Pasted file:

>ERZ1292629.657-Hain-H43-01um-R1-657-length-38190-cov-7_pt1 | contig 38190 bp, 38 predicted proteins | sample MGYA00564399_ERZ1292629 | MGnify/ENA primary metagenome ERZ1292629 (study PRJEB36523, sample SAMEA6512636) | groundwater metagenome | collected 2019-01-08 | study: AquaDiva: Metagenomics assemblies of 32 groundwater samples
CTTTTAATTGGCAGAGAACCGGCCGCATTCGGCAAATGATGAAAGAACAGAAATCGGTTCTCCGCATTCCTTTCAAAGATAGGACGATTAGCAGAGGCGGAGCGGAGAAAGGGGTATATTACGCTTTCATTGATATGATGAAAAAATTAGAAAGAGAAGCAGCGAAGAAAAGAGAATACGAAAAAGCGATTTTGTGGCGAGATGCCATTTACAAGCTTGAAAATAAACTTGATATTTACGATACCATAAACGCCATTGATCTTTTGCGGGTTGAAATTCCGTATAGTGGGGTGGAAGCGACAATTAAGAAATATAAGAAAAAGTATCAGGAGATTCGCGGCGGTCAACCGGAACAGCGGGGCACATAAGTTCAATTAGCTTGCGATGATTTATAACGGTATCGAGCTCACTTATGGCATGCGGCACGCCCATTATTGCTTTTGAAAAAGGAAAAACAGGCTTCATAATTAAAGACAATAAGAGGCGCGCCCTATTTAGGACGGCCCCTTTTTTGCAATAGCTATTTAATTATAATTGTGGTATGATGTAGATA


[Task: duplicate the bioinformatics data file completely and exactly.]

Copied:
>ERZ1292629.657-Hain-H43-01um-R1-657-length-38190-cov-7_pt1 | contig 38190 bp, 38 predicted proteins | sample MGYA00564399_ERZ1292629 | MGnify/ENA primary metagenome ERZ1292629 (study PRJEB36523, sample SAMEA6512636) | groundwater metagenome | collected 2019-01-08 | study: AquaDiva: Metagenomics assemblies of 32 groundwater samples
CTTTTAATTGGCAGAGAACCGGCCGCATTCGGCAAATGATGAAAGAACAGAAATCGGTTCTCCGCATTCCTTTCAAAGATAGGACGATTAGCAGAGGCGGAGCGGAGAAAGGGGTATATTACGCTTTCATTGATATGATGAAAAAATTAGAAAGAGAAGCAGCGAAGAAAAGAGAATACGAAAAAGCGATTTTGTGGCGAGATGCCATTTACAAGCTTGAAAATAAACTTGATATTTACGATACCATAAACGCCATTGATCTTTTGCGGGTTGAAATTCCGTATAGTGGGGTGGAAGCGACAATTAAGAAATATAAGAAAAAGTATCAGGAGATTCGCGGCGGTCAACCGGAACAGCGGGGCACATAAGTTCAATTAGCTTGCGATGATTTATAACGGTATCGAGCTCACTTATGGCATGCGGCACGCCCATTATTGCTTTTGAAAAAGGAAAAACAGGCTTCATAATTAAAGACAATAAGAGGCGCGCCCTATTTAGGACGGCCCCTTTTTTGCAATAGCTATTTAATTATAATTGTGGTATGATGTAGATA